The Conference

On Friday, I was away at a conference. I don't go to conferences often. (OK, so I was away 11 months ago. But I called that a "business trip.") It wasn't a scientific conference--that is, it was not organized by a professional organization like the Association for Psychological Science or the Human Factors and Ergonomics Society. (I'd really love to go to one of those conferences--but I've have to cancel a lot of classes. APS is in May, and HFES is in October. It was bad enough that I had to cancel my intro class on Friday. I feel so guilty...)

At a typical scientific conference, a lot of researchers present their findings as talks or posters. Plus, there are opportunities to meet with the researchers and with students. Usually, a notable person delivers a keynote speech. This conference was organized by a publisher (like my business trip last year), but it was filled with scientists (psychologists, mathematicians, and physicists) and people from the publishing company, Pearson. The conference was billed as a "Digital Innovation Summit."

Instead of presenting research papers, people discussed their teaching, with an emphasis on how digital technology is changing pedagogy. There were opportunities to talk with others over breakfast and lunch (I bumped into a colleague who, like me, is teaching in Science 100 this year), so that was nice. And the keynote was given by Professor Eric Mazur, who is on the forefront of innovations in teaching. (He is "author or co-author of 288 scientific publications, 36 patents, and several books" and has contributed to a number of startup companies, like Learning Catalytics.) He was amazing to hear, and I think his talk on changing how we assess students made all of us think about teaching in a different way.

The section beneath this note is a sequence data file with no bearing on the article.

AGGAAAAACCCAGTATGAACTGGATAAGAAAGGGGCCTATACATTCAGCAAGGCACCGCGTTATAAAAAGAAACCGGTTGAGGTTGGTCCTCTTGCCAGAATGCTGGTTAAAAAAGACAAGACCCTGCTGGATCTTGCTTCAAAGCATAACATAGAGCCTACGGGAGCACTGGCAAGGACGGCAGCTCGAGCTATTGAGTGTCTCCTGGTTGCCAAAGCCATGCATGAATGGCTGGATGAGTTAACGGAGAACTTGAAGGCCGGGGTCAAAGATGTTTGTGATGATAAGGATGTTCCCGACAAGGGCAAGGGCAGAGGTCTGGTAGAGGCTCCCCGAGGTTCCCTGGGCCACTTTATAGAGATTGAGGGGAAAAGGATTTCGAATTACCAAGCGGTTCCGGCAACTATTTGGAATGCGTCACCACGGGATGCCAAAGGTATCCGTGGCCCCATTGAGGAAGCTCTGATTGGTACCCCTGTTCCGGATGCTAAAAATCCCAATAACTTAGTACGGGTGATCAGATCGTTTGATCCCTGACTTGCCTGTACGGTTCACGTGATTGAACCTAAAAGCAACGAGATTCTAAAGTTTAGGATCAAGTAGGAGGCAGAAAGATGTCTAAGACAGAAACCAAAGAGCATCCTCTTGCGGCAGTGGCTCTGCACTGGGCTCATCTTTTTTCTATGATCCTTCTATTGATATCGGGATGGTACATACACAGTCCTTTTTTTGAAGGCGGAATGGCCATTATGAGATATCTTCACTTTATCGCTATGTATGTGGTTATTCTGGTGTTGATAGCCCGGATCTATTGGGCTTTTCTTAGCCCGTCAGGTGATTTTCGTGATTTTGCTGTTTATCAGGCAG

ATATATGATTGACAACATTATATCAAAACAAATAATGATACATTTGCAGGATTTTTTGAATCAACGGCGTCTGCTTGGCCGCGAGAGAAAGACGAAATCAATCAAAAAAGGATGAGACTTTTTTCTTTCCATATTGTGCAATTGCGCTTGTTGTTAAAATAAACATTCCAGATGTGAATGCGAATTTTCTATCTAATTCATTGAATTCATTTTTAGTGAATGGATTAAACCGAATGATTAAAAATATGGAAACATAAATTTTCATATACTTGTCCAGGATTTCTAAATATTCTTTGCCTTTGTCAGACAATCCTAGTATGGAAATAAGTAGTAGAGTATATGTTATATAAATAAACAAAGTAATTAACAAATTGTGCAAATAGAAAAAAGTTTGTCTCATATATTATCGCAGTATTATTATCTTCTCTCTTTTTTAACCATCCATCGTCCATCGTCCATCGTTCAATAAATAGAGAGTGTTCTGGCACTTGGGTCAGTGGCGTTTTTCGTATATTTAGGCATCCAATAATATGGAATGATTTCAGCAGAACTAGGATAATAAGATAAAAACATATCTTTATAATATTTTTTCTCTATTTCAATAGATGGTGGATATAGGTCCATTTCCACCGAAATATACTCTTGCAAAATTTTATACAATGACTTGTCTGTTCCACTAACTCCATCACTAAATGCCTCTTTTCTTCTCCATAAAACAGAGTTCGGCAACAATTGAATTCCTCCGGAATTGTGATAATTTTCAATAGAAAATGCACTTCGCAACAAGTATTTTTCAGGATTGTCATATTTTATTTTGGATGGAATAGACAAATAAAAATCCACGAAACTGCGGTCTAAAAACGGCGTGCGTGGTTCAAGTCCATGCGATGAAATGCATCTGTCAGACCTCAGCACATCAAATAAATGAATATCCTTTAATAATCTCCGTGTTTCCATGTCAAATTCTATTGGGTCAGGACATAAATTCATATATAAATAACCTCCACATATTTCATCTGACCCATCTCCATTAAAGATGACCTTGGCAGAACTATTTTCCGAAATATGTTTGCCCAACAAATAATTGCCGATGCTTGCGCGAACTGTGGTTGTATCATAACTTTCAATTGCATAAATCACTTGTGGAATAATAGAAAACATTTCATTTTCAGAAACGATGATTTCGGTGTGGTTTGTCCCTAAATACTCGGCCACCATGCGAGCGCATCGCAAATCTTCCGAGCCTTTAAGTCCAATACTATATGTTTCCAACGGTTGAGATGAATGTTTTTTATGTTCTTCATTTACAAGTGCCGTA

There wasn't a lot of time for fun, but I did get tickets for Flyover Canada with my hotel room, so I checked that out. (Verdict: Fun; much like Soarin' Over California. The older ladies sitting next to me sure had a hoot.) Beyond that, though, there wasn't time for anything else. I had to zip back home for one daughter's soccer game (they won, and are now in city finals, yay!), and another daughter's birthday party. Still, if you're jealous, it rained. A lot. Like a 90-mm-severe-rainfall-warning lot.

Here's a photo out the window of the plane, and a crummy shot of Canada Place, where the conference was held:

Part of the conference was slanted toward the publisher showing us that they are serious about changing education for the better using digital tools, which is good to know. Will going to this conference influence me, making me more likely to pick their textbooks in the future? I try to be objective in selecting a textbook.

Full disclosure: although the conference--including breakfast and lunch--was free, I had to pay for my own airfare, hotel, and transportation. (I didn't have the breakfast.)

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